Davis: No legal basis for granting rehearing in gas royalties case

By Kyla Asbury | May 31, 2017

CHARLESTON – West Virginia Supreme Court of Appeals Justice Robin Jean Davis says she believes there was no legal basis for granting a rehearing in the royalties case in which the Supreme Court reversed its previous ruling last week.

Davis filed her dissenting opinion May 30.

“I have combed through the majority opinion several times and have failed to find any legal or factual error in the original majority opinion that this new majority opinion relied upon to justify granting the rehearing,” she wrote. “All that the new majority opinion has done is to provide self-serving reasons as to why it would resolve the issue presented differently. In the final analysis, all that the new majority opinion has done is to conclude that the operative language in the dispositive statute was not ambiguous whereas the original majority opinion reached the opposite view of the statute.”

This difference of opinion, Davis wrote, is not a basis for rehearing. She believes it is simply an impermissible request by the respondents asking the court to change its mind.

Davis said the new majority opinion went to great lengths to misconstrue the manner in which the original majority opinion discussed the decisions in Wellman v. Energy Resources and Tawyney v. Columbia National Resources.

“Contrary to the assertions of the new majority opinion, the original majority opinion had to discuss those cases because they were part of the certified question,” she wrote.

Davis wrote that the new majority opinion found that the applicable language in West Virginia Code is not ambiguous and that it further erroneously concluded that the statute clearly authorized the respondents to deduct post-production costs from the petitioners’ royalty payments.

“I cannot understand how this reasoning by the new majority opinion is supported by the statute,” she wrote. “The statute does not contain any provisions that address the issue of ‘pro-rata deduction or allocation of all reasonable post-production expenses.’”

Davis wrote that it is clear to anyone reading the statute that you cannot discern a legislative intent to allow a deduction for post-production expenses.

“The new majority opinion has used legal sophistry to fool only itself,” she wrote.

In order for the new majority opinion to have reached its unsupported conclusion, it had to create the illusion that the statute was not ambiguous, according to Davis’ dissent.

This point is key because if the new majority opinion had followed basic rules of statutory construction, it would have been compelled to reach the same conclusion that the original majority opinion reached, she wrote.

“In my final thoughts on this matter, I must return to Wellman and Tawney,” Davis wrote. “As I previously noted, those two decisions were jettisoned by the new majority opinion because they presented an impediment to the conclusion that the new majority strained to reach. Those two opinions have been the law with respect to oil and gas contracts for over ten years.”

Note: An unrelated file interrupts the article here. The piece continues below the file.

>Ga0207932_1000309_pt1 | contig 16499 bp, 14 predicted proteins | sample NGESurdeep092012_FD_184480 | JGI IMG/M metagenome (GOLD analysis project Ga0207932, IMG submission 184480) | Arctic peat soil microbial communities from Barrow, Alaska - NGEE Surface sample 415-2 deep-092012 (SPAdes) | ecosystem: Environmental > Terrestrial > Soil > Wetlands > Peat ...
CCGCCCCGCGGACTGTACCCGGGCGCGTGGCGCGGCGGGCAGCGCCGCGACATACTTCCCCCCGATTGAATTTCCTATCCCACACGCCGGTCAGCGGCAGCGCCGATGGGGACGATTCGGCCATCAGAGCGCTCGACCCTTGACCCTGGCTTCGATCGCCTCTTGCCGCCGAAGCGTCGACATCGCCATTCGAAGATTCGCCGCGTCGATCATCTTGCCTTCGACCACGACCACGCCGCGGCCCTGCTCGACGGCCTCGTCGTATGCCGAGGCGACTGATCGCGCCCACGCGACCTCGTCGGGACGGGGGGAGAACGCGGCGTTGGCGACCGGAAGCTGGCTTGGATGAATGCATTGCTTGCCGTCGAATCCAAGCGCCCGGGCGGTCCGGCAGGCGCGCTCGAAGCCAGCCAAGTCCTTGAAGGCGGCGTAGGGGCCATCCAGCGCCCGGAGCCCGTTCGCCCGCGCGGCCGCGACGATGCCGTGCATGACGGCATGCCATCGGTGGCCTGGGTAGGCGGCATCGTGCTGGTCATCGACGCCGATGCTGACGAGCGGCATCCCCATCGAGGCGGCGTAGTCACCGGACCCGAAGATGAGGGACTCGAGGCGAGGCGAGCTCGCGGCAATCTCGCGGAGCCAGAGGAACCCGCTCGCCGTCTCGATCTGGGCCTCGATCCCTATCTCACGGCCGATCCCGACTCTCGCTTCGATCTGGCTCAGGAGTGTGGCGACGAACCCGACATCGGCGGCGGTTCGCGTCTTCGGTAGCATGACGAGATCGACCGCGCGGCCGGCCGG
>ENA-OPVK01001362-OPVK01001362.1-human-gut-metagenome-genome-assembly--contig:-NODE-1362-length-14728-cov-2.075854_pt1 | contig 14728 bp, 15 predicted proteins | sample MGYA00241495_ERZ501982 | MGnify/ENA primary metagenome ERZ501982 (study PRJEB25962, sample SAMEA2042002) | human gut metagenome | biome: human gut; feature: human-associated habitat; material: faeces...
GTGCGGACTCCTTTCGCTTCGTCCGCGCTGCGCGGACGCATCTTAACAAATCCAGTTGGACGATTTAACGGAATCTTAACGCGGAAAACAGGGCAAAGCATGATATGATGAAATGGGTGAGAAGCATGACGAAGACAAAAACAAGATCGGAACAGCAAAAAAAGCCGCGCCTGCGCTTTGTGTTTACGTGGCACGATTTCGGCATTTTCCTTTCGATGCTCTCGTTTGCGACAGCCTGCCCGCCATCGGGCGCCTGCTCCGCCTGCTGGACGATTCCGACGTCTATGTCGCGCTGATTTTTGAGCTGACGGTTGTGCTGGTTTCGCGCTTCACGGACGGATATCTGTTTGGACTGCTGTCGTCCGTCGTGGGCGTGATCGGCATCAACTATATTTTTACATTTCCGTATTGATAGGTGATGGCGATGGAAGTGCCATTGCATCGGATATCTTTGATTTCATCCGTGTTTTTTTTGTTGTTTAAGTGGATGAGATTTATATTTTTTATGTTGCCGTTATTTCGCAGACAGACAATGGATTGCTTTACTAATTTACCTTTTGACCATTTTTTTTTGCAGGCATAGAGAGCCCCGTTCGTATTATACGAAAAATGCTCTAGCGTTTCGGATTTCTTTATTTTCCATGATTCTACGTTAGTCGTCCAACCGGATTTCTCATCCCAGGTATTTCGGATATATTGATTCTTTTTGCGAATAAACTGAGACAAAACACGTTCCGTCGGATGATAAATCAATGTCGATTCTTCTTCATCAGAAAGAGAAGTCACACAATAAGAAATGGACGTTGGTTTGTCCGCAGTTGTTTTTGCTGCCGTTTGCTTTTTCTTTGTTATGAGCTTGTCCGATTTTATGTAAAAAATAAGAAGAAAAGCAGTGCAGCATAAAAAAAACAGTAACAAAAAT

Chief Justice Allen Loughry authored the majority opinion. Justice Margaret Workman filed a concurring opinion.

The petitioners filed suit against EQT Production Company and affiliated companies for underpayment of royalties, resulting from EQT’s deduction of certain costs incurred for the gathering and transporting of the gas to the interstate pipeline.

Loughry wrote that with all due regard to the previous majority’s consideration of the admittedly complex and subversively entangled issues implicated in the case, the Supreme Court concluded that it did, in fact, misapprehend the applicability of certain common law principles and exceeded its charge in its interpretation of the statute.

Loughry wrote that the Supreme Court readily concluded that the phrase “at the wellhead” is not ambiguous as used in West Virginia Code § 22-6-8.

In her concurring opinion, Workman wrote that she concurred with the majority’s conclusion that the use of the phrase “at the wellhead” must be construed in a manner which most closely effectuates the Legislature’s intent at the time the statute was enacted.

Workman wrote that she wrote separately to emphasize that the majority’s decision to allow cost deduction may not be abused to the detriment of lessors who are chargeable with pre-rata costs and to urge the Legislature to enact specific protections to assure fairness and reasonableness in the calculation of post-production costs.

West Virginia Supreme Court of Appeals case number: 16-0136

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